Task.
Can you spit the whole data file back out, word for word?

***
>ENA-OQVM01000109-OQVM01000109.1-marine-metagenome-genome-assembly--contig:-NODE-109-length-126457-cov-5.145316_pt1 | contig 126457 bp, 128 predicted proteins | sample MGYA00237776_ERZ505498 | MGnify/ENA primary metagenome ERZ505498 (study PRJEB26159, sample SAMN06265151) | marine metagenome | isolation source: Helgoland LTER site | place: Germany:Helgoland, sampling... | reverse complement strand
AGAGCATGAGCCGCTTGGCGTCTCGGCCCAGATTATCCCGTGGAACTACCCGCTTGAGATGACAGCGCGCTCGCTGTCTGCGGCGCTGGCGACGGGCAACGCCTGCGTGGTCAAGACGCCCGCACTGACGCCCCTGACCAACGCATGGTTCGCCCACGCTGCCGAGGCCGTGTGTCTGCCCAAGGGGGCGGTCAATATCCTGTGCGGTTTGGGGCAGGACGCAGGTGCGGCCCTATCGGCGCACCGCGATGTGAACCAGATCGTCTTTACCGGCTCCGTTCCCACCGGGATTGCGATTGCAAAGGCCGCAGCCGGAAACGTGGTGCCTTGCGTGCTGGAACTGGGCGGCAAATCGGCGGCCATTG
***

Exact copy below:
>ENA-OQVM01000109-OQVM01000109.1-marine-metagenome-genome-assembly--contig:-NODE-109-length-126457-cov-5.145316_pt1 | contig 126457 bp, 128 predicted proteins | sample MGYA00237776_ERZ505498 | MGnify/ENA primary metagenome ERZ505498 (study PRJEB26159, sample SAMN06265151) | marine metagenome | isolation source: Helgoland LTER site | place: Germany:Helgoland, sampling... | reverse complement strand
AGAGCATGAGCCGCTTGGCGTCTCGGCCCAGATTATCCCGTGGAACTACCCGCTTGAGATGACAGCGCGCTCGCTGTCTGCGGCGCTGGCGACGGGCAACGCCTGCGTGGTCAAGACGCCCGCACTGACGCCCCTGACCAACGCATGGTTCGCCCACGCTGCCGAGGCCGTGTGTCTGCCCAAGGGGGCGGTCAATATCCTGTGCGGTTTGGGGCAGGACGCAGGTGCGGCCCTATCGGCGCACCGCGATGTGAACCAGATCGTCTTTACCGGCTCCGTTCCCACCGGGATTGCGATTGCAAAGGCCGCAGCCGGAAACGTGGTGCCTTGCGTGCTGGAACTGGGCGGCAAATCGGCGGCCATTG